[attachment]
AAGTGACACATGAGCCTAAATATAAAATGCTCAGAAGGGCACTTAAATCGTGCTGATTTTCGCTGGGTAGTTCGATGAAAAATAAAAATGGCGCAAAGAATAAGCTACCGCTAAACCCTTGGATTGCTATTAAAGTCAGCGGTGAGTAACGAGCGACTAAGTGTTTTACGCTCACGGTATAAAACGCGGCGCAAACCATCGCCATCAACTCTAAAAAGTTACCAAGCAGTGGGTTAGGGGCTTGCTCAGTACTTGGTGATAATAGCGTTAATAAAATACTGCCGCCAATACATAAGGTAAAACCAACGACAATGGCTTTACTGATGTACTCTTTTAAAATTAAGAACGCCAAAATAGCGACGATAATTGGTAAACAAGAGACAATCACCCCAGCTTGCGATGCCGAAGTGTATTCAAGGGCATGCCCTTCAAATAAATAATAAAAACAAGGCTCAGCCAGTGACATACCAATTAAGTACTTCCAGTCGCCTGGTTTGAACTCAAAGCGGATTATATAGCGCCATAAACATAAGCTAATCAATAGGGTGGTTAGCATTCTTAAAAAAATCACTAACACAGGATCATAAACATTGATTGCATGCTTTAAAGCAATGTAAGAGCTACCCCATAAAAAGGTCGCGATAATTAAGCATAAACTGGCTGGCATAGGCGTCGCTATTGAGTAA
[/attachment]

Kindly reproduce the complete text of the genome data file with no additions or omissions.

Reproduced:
AAGTGACACATGAGCCTAAATATAAAATGCTCAGAAGGGCACTTAAATCGTGCTGATTTTCGCTGGGTAGTTCGATGAAAAATAAAAATGGCGCAAAGAATAAGCTACCGCTAAACCCTTGGATTGCTATTAAAGTCAGCGGTGAGTAACGAGCGACTAAGTGTTTTACGCTCACGGTATAAAACGCGGCGCAAACCATCGCCATCAACTCTAAAAAGTTACCAAGCAGTGGGTTAGGGGCTTGCTCAGTACTTGGTGATAATAGCGTTAATAAAATACTGCCGCCAATACATAAGGTAAAACCAACGACAATGGCTTTACTGATGTACTCTTTTAAAATTAAGAACGCCAAAATAGCGACGATAATTGGTAAACAAGAGACAATCACCCCAGCTTGCGATGCCGAAGTGTATTCAAGGGCATGCCCTTCAAATAAATAATAAAAACAAGGCTCAGCCAGTGACATACCAATTAAGTACTTCCAGTCGCCTGGTTTGAACTCAAAGCGGATTATATAGCGCCATAAACATAAGCTAATCAATAGGGTGGTTAGCATTCTTAAAAAAATCACTAACACAGGATCATAAACATTGATTGCATGCTTTAAAGCAATGTAAGAGCTACCCCATAAAAAGGTCGCGATAATTAAGCATAAACTGGCTGGCATAGGCGTCGCTATTGAGTAA